Writing on the iPad: Editorial

Abram K-J asked on Twitter how I use Editorial and Drafts on iOS. Instead of trying to cram it in the 140 character limit on Twitter I thought I would do a short write-up here.

Drafts vs. Editorial

Just by saying “Drafts vs. Editorial” is actually misleading because I use them in two completely different ways.

  1. Separation of duties. I find it better, at least for me, to separate two types of text editors. I use one to sit down and do long-form writing in (Editorial) and another for notes (Drafts).
  2. File storage. Drafts works well for sending text out to many different apps/services but it really isn’t made for file storage and easy retrieval.
  3. Workflows. Drafts has a magical ability to concoct workflows for sending text out but Editorial shines by allowing you to run workflows during the writing process.

For my Drafts setup for quick notes you can find my writeup here. I also use Drafts to send text to Evernote, Messages, Google Drive, Dropbox, and a variety of other places.


Editorial is a powerful text editor for iOS. It has many more features than I use or could ever dream of using. Powerful but not overwhelming. The power comes in the workflows that either you create (I rarely do) or you can download workflows that other people (much smarter than I!) have created. A workflow can be as simple as creating a Markdown or HTML link from the clipboard to as complex as highlighting the syntax in your document. Below are several reasons I use this app:

  1. It is a joy to write with. I am able to use my TextExpander keyboard shortcuts in the app, which makes writing go that much faster.
  2. The in-app browser is easily accessible if I have to look something up.[1]
  3. There are many workflows that you can install from their vast library from the very simple (finding word count of document) to the complex (converting HTML to Evernote’s formatting).[2]
  4. Taking notes for class[3] or research, writing a paper or long blog post with lots of sections, or any other longer document can get cumbersome to navigate, especially on a smaller iPad screen. Editorial allows you to “fold” paragraphs and rearrange them (image). You can also view the structure of your document by clicking the name at the top (image).
  5. Syntax highlighting in Editorial highlights different parts of speech. If I want to see all my adjectives in the document I just run the syntax workflow to highlight all the adjectives. This is helpful in the writing process because normally I recognize how boring and non-descriptive my adjectives are (image).
  6. Easy to export/copy a Markdown formatted document to HTML for easy posting on WordPress, Squarespace, or whatever blogging platform you use.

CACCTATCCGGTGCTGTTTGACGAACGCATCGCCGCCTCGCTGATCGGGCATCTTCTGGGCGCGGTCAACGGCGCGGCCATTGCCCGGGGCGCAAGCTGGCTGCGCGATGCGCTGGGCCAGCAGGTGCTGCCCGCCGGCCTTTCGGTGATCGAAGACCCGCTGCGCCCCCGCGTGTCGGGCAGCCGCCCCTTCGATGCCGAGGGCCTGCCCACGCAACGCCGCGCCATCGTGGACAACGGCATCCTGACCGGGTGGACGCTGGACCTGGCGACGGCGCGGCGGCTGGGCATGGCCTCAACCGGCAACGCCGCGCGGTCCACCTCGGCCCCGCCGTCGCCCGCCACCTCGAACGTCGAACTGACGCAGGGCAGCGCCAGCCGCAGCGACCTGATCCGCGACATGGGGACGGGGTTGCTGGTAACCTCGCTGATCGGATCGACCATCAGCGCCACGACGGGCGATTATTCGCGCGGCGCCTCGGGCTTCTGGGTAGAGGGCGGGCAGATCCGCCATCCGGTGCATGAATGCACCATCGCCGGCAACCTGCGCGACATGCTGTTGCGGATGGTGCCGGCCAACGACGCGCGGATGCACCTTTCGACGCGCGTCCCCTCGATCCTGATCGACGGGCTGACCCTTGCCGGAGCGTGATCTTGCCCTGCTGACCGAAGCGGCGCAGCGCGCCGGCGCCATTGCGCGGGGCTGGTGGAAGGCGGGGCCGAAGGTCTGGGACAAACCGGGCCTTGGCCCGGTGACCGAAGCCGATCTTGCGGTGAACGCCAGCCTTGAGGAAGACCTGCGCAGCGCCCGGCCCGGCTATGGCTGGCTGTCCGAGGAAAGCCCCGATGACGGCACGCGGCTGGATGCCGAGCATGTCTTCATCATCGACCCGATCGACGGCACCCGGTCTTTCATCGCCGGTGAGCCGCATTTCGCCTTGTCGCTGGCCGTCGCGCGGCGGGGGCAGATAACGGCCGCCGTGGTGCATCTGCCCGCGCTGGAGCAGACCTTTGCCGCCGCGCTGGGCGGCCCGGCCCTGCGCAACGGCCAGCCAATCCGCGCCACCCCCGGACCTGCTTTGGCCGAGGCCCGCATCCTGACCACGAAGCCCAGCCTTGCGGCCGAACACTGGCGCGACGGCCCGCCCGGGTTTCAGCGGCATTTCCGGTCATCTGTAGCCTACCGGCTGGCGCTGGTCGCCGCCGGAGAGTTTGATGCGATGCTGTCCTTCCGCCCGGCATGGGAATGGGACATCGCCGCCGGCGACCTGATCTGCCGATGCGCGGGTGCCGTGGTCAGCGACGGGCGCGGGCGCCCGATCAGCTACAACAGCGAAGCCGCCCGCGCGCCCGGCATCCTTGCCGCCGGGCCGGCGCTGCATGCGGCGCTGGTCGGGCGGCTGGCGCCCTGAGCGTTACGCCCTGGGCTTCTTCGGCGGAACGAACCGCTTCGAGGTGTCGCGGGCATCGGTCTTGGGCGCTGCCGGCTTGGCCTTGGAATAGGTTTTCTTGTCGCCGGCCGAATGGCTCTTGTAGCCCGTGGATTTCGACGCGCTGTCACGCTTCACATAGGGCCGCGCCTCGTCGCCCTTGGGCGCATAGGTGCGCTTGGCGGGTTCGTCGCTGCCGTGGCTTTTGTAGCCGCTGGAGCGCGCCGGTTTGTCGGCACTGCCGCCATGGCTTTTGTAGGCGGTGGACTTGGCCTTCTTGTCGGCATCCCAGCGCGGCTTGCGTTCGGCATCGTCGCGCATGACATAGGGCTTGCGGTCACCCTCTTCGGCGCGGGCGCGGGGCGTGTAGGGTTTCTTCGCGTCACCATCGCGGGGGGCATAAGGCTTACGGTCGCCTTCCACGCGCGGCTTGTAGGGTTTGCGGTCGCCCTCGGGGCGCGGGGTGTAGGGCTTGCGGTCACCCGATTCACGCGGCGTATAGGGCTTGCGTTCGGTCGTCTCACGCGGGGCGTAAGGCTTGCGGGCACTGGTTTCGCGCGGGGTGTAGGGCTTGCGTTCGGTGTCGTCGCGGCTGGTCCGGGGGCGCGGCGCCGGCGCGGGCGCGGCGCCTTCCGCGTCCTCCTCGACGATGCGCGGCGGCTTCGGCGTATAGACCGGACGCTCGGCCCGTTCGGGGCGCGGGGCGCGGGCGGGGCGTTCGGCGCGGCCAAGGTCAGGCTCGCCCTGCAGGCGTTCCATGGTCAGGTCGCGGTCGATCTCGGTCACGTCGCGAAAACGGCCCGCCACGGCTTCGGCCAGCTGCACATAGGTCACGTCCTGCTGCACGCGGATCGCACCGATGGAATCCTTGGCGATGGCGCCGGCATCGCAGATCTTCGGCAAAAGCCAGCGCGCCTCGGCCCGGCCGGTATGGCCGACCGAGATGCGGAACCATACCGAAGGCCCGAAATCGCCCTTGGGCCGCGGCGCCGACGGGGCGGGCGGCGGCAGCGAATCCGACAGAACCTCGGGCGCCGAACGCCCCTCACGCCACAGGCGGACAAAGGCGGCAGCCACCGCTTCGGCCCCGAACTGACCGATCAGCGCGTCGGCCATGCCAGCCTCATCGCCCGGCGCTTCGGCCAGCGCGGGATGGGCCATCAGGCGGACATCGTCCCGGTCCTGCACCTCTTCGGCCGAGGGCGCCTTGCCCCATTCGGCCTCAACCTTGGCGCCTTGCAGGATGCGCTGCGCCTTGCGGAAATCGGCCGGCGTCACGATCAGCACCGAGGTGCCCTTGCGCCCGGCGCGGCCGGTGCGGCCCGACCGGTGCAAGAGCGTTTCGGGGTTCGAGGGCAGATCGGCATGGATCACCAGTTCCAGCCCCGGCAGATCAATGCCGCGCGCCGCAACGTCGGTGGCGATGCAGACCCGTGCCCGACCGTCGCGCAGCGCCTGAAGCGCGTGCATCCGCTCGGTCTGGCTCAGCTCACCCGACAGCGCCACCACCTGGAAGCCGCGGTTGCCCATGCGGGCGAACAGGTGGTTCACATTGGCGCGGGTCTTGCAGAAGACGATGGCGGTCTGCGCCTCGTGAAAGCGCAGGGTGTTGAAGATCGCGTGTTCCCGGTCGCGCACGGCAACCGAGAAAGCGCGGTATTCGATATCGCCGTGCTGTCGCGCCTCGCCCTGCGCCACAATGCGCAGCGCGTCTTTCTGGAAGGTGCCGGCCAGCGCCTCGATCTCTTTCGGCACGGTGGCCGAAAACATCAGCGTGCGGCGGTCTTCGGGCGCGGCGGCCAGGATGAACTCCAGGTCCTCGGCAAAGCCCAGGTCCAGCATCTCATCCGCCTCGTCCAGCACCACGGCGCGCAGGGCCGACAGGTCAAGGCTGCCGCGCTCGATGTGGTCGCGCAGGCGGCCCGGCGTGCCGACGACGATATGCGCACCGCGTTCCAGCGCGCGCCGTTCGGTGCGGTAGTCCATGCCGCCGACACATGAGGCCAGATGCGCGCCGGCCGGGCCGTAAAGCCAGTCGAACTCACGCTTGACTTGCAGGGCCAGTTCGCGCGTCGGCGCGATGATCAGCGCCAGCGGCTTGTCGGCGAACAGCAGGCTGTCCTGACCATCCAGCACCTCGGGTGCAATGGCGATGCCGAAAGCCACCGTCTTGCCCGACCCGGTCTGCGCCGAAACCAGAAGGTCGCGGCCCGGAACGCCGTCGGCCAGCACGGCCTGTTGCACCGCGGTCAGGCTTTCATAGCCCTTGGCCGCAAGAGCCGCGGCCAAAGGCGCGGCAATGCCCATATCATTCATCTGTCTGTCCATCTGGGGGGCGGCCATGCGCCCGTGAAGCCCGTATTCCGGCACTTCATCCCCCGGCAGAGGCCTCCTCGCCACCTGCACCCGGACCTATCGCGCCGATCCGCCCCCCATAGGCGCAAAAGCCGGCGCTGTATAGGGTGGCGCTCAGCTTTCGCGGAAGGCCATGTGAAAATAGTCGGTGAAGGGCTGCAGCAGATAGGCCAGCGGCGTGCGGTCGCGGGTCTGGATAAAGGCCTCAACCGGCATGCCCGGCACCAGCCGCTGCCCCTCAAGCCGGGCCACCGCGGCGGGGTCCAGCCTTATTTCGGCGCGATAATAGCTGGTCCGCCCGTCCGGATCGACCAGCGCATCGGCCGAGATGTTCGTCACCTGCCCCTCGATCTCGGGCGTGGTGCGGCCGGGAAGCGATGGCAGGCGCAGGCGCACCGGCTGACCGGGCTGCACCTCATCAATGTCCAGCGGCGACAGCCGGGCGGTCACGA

7. Finally, it just looks good. Personally, I think it is one of the better looking text editors on the market.

Editorial Setup

I have a folder in Dropbox where I store all my long-form writing (longer notes, blog posts, papers, etc.).[4] I store these documents in text files in hierarchal folders (image). I use Dropbox because it gives me access to the files in Editorial (iOS), Byword (Mac), or any other text editor that I want to try.


I love Editorial. It makes writing on the iPad a breeze and provides powerful workflows to aid in the writing process whether it be just taking notes on a research project or writing a blog post. I like writing on the iPad because it allows me to focus on the task at hand.[5] Writing on the computer brings about many distractions just due to the sheer fact that you can have many applications open at one time. With the iPad you are in one application and you can focus on the task at hand.

I wouldn’t be able to write about Editorial without posting a couple links from Federico Viticci, the founder of Macstories. Federico works almost exclusively from the iPad and has become a big advocate for Editorial. He is the one that first introduced the app to me from his writing and he is always posting fantastic reviews and other thoughts on the app. If you want to know more it wouldn’t hurt to read his reviews of the app and to check out his iBook:

  1. Editorial 1.1 Review
  2. Editorial 1.2 Review
  3. Writing on the iPad (iBook)

Editorial is $9.99 in the App Store.

  1. The latest update now allows you to also have tabs in your browser instead of just a single window  ↩

  2. A couple handy workflows for blogging: Upload image to Droplr > paste markdown image URL and if you use WordPress this workflow also looks good. There is also a workflow for using Flickr and Google Drive.  ↩

  3. I am trying to go to all handwritten notes because I really do believe that using this “ancient technique” improves retention and helps you pay attention better in class. But taking handwritten notes during a class is a skill that needs to be developed to do it well so every once in awhile I still break out the iPad.  ↩

  4. I use Google Drive for all my other cloud syncing because through my school account we get unlimited space. I find that most apps provide Dropbox support instead of Google Drive so I just store all my text documents in there by using the free tier from Dropbox.  ↩

  5. In case you are wondering I use this bluetooth keyboard.  ↩

Brian Renshaw is pursing a Masters of Divinity at the Southern Baptist Theological Seminary. He is currently a member of the Evangelical Theological Society, North American Patristics Society, and the Society of Biblical Literature. His research interests range from the Gospels, Catholic Epistles, history of interpretation, theological interpretation of Scripture, and discourse grammar. Regarding his involvement with the Center for Ancient Christian Studies, Brian serves as Director of Digital Production and is also on the editorial staff. Currently, he attends Sojourn East with his wife, Jen Renshaw. You can follow him on Twitter @renshaw330, he blogs at his personal website.